Abstract and Keywords
Language acquisition is a complex process that involves an interaction between learning mechanisms and the input to the child. An important component of infants’ input is infant-directed speech (IDS)—a unique speech register that caregivers use when talking to infants. IDS differs from adult-directed speech (ADS) in a variety of dimensions. This chapter examines empirical research on the acoustic properties of IDS and the role that IDS may play in supporting infant language learning. Taking the discussion of IDS function in language development to the next level, this chapter further discusses the underlying mechanisms of IDS to promote language learning and caregivers’ intentions to use this speech register. Theoretical and practical implications of this body of work are discussed and areas for future research are highlighted.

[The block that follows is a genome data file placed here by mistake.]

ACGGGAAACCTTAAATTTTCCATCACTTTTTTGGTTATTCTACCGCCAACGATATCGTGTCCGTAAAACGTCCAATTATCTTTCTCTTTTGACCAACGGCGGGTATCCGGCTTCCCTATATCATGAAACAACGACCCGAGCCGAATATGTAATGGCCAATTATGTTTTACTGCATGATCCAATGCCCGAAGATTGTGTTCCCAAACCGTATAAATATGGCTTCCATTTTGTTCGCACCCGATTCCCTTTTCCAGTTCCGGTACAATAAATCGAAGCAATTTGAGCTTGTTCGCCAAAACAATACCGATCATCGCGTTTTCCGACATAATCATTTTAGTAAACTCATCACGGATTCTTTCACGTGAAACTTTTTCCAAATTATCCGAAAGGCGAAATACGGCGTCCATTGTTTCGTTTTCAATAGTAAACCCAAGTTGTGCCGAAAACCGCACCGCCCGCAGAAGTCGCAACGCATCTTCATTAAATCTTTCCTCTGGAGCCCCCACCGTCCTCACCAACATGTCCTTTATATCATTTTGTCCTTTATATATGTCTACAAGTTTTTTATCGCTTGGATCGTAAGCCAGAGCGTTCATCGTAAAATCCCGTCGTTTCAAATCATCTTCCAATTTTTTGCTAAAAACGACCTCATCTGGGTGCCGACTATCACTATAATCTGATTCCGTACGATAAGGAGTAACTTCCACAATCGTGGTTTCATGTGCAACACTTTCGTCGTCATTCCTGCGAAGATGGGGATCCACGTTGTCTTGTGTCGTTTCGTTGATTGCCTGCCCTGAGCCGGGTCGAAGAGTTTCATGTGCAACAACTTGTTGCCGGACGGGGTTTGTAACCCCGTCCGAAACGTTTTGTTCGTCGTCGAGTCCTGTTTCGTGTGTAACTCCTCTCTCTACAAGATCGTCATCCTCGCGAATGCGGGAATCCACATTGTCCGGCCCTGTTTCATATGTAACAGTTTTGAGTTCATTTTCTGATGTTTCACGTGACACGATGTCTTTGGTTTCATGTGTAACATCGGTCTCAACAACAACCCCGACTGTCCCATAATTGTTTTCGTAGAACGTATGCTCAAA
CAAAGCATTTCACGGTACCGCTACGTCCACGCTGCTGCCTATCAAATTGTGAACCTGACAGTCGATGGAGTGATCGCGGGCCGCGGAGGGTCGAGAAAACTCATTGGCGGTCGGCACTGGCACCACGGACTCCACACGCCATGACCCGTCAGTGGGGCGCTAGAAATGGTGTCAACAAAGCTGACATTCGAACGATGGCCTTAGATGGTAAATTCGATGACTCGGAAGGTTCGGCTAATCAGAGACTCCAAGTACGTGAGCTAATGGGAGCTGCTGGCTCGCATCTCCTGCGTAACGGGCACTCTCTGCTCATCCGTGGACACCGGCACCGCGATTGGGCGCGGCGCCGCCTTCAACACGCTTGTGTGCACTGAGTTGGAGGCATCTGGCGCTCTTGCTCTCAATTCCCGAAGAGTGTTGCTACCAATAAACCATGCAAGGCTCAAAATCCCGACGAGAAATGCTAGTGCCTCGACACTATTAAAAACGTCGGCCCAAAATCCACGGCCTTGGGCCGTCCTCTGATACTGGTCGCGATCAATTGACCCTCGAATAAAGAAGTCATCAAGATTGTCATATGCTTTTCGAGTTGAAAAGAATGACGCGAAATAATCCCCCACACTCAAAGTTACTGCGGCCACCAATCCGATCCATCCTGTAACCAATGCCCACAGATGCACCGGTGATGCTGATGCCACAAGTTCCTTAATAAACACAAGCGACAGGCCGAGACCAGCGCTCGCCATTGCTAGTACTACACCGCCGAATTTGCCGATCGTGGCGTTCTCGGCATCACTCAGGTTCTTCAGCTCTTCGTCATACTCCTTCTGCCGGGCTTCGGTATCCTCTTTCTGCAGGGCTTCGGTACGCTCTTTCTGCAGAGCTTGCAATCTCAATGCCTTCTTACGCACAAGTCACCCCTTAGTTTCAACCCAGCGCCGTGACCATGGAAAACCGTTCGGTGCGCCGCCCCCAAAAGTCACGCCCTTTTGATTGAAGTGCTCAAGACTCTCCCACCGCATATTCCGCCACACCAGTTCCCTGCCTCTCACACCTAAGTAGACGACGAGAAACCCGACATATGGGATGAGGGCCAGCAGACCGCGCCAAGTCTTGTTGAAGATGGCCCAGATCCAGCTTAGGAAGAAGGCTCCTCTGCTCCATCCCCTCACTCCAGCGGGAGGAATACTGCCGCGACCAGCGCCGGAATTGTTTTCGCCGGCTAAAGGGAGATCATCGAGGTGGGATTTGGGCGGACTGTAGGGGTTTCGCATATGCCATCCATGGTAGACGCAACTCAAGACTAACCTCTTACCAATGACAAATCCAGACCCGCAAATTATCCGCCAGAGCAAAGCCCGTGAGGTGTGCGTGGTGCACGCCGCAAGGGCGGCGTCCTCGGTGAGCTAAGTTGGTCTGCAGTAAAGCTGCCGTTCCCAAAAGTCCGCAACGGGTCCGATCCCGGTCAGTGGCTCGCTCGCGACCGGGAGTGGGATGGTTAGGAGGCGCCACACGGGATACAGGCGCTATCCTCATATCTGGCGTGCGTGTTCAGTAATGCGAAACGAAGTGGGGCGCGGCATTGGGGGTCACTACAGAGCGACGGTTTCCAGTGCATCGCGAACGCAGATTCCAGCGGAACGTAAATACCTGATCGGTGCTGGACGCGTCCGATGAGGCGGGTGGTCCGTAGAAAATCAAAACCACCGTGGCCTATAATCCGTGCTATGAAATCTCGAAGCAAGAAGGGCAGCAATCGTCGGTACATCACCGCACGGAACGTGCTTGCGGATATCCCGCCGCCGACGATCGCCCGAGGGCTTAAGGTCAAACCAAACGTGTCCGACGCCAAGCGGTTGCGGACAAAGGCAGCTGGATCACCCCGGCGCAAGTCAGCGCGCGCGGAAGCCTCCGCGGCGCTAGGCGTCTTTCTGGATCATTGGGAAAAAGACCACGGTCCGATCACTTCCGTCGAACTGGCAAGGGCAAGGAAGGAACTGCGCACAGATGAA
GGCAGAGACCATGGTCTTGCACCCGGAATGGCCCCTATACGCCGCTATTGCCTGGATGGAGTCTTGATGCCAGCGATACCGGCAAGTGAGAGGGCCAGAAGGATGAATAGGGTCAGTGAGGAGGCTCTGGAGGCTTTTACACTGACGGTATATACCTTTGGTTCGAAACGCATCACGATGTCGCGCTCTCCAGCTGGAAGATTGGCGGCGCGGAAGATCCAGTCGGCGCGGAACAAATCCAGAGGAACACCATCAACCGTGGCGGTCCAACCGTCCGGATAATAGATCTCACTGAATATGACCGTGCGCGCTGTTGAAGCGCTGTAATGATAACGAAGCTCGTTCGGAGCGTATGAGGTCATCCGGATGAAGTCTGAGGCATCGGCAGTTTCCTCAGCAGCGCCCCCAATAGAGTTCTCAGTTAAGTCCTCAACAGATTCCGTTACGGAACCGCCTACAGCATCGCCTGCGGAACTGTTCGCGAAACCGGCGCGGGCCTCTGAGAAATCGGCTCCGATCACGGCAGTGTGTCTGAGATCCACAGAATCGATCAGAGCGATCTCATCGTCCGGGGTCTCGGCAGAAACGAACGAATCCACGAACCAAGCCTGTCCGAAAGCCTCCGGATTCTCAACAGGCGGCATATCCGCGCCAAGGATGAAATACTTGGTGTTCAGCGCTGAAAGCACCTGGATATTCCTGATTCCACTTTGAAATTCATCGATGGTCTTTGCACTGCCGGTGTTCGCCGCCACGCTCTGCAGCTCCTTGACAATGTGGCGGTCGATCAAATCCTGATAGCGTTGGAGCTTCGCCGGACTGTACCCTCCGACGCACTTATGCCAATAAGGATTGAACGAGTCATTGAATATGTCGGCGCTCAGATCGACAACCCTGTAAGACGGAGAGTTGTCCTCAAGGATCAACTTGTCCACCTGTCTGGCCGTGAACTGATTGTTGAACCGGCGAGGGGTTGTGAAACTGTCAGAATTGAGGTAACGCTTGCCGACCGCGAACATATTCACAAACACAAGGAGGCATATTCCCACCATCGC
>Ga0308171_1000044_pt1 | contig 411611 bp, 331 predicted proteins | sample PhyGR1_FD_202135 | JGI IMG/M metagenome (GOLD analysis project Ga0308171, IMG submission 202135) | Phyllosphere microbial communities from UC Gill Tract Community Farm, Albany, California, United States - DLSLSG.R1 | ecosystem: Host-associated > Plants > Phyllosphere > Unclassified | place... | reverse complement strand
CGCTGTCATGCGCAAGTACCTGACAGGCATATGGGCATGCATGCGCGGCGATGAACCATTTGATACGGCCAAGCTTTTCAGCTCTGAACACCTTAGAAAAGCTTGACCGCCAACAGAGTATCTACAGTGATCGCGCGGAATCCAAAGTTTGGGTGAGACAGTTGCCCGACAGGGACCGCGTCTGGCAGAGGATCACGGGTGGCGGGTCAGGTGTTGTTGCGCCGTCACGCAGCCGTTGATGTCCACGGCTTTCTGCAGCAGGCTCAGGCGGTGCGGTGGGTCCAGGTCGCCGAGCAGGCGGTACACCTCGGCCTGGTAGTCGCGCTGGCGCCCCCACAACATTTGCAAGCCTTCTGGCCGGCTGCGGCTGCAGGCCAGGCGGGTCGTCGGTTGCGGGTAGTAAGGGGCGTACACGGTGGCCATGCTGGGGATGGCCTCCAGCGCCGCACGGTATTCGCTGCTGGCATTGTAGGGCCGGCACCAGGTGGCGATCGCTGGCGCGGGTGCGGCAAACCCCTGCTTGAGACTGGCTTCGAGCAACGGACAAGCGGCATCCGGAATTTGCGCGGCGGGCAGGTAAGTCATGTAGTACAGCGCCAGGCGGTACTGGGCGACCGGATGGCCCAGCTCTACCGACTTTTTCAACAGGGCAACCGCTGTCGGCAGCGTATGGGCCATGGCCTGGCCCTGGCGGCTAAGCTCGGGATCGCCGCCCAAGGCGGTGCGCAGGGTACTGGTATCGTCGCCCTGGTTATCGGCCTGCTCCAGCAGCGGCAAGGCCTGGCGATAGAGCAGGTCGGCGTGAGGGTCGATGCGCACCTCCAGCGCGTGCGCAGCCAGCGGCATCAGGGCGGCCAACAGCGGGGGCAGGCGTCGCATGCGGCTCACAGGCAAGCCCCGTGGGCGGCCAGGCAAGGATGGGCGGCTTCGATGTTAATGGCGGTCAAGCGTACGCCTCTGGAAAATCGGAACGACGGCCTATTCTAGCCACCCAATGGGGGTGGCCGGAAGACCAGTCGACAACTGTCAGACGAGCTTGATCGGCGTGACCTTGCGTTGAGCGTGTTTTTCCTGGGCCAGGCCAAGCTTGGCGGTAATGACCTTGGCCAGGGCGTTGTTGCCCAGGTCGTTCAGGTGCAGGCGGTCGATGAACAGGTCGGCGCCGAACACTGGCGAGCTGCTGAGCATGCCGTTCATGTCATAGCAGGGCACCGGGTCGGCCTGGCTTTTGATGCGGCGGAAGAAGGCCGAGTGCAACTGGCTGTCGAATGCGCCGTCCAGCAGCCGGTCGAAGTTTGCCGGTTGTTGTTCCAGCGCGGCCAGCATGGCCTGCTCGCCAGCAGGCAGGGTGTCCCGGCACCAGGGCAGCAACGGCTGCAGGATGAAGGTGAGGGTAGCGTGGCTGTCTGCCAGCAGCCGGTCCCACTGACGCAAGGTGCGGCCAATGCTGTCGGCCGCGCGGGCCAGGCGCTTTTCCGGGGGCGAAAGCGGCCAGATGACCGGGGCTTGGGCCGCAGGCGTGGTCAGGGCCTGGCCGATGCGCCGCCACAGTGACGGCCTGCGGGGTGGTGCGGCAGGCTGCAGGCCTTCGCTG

Access to the complete content on Oxford Handbooks Online requires a subscription or purchase. Public users are able to search the site and view the abstracts and keywords for each book and chapter without a subscription.
If you have purchased a print title that contains an access token, please see the token for information about how to register your code.